“‘Is there a Brutus in Russia? Is there a more successful Colonel Stauffenberg in the Russian military? The only way this ends is for somebody in Russia to take this guy out.’”
Those were the words of Sen. Lindsey Graham saying the quiet part out loud on Thursday night and suggesting in not-so-subtle terms that Russian President Vladimir Putin should be assassinated. Brutus, of course, was one of Julius Caesar’s assassins, and Stauffenberg led a failed plot to kill Hitler during World War II.
“The only people who can fix this are the Russian people,” Graham said in a follow-up tweet. “Easy to say, hard to do. Unless you want to live in darkness for the rest of your life, be isolated from the rest of the world in abject poverty, and live in darkness you need to step up to the plate.”
Graham made the comments during a Fox News interview Thursday night as Russian troops attacked a Ukrainian nuclear power plant, then repeated them on Twitter. In yet another Fox News appearance, Graham, a former U.S. Air Force staff judge advocate, suggested that Putin should be arrested.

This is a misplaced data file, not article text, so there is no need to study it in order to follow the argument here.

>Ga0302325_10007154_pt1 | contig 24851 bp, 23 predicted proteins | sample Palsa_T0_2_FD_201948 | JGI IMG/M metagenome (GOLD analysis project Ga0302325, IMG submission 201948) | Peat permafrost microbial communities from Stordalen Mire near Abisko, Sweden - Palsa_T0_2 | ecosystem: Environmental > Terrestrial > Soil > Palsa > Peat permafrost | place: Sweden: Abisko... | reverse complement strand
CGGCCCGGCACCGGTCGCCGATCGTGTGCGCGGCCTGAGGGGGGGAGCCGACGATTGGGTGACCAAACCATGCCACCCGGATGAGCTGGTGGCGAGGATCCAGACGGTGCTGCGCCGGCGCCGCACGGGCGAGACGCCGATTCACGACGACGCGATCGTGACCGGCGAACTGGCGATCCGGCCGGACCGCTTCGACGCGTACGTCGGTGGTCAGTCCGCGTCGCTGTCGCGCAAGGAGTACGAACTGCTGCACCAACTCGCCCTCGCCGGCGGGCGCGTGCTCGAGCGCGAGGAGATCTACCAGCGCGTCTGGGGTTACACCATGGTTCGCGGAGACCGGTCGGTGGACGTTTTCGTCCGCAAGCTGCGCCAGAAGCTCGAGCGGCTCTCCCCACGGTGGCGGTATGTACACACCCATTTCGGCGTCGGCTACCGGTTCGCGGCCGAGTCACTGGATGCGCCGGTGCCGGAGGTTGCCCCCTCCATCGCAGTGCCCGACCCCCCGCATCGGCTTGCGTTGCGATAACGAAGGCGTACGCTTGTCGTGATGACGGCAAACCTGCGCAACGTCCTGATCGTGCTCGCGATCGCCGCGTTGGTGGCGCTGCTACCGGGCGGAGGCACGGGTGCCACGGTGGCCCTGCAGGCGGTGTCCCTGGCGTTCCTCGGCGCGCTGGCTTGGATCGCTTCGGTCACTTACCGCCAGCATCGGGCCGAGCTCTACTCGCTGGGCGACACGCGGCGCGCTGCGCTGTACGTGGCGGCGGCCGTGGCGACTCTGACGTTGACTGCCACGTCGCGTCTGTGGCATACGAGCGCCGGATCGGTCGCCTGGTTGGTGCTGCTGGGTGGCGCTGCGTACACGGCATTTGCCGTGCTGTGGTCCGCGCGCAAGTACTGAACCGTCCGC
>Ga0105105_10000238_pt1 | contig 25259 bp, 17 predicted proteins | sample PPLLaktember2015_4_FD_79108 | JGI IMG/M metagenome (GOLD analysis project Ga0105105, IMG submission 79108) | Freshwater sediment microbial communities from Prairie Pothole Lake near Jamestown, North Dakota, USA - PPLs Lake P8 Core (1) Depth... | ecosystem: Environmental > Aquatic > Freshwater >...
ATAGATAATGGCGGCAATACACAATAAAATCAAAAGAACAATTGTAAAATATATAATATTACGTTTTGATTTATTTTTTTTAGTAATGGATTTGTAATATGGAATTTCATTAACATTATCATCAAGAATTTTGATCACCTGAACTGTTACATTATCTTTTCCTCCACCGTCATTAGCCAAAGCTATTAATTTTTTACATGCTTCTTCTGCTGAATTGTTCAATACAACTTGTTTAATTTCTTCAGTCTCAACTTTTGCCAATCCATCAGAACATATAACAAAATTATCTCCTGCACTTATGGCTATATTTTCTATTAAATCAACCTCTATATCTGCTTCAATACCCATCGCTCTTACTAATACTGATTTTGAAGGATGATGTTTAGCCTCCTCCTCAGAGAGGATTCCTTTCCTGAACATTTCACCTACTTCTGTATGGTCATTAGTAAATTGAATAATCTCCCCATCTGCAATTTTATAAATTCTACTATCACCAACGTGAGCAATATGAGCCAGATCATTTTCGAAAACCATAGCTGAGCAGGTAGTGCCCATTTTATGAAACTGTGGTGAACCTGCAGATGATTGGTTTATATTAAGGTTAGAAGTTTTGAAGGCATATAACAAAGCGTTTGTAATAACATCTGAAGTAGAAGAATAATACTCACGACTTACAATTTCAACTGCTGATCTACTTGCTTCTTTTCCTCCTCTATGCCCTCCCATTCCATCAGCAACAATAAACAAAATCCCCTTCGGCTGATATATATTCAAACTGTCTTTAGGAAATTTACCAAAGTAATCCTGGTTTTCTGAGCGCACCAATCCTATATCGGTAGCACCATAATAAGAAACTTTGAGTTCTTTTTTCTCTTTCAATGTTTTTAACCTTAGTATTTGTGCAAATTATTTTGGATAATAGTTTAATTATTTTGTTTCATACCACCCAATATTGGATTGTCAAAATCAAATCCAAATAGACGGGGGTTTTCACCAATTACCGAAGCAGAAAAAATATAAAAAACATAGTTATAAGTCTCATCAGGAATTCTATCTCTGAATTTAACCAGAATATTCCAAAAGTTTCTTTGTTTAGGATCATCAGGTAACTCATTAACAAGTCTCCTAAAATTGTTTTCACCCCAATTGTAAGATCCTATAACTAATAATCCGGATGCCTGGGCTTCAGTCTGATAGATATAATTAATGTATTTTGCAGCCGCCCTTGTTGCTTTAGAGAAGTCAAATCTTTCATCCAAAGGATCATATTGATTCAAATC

Graham has been a longtime critic of Putin, and on Wednesday introduced a Senate resolution to support a U.N. investigation into Putin’s “crimes against humanity and war crimes against the people of Ukraine and others.”
“What I hope will happen here is that the world, not just the American people, will make a case against Putin that’s been made for 20 years. He’s literally jailed opponents in Russia, poisoned people, carpet-bombed Aleppo, Syria and Idlib, and Chechnya and nothing happened. Enough is enough,” Graham told CBS News on Thursday.
It should be noted that the U.S. prohibits anyone in the government from engaging or conspiring to engage in the assassination of foreign leaders, through an executive order signed by President Gerald Ford in 1976.
White House press secretary Jen Psaki said on Friday that it is not the policy of the Biden administration that Putin or the leader of any foreign country should be assassinated. She also said the U.S. government is not advocating regime change in Moscow.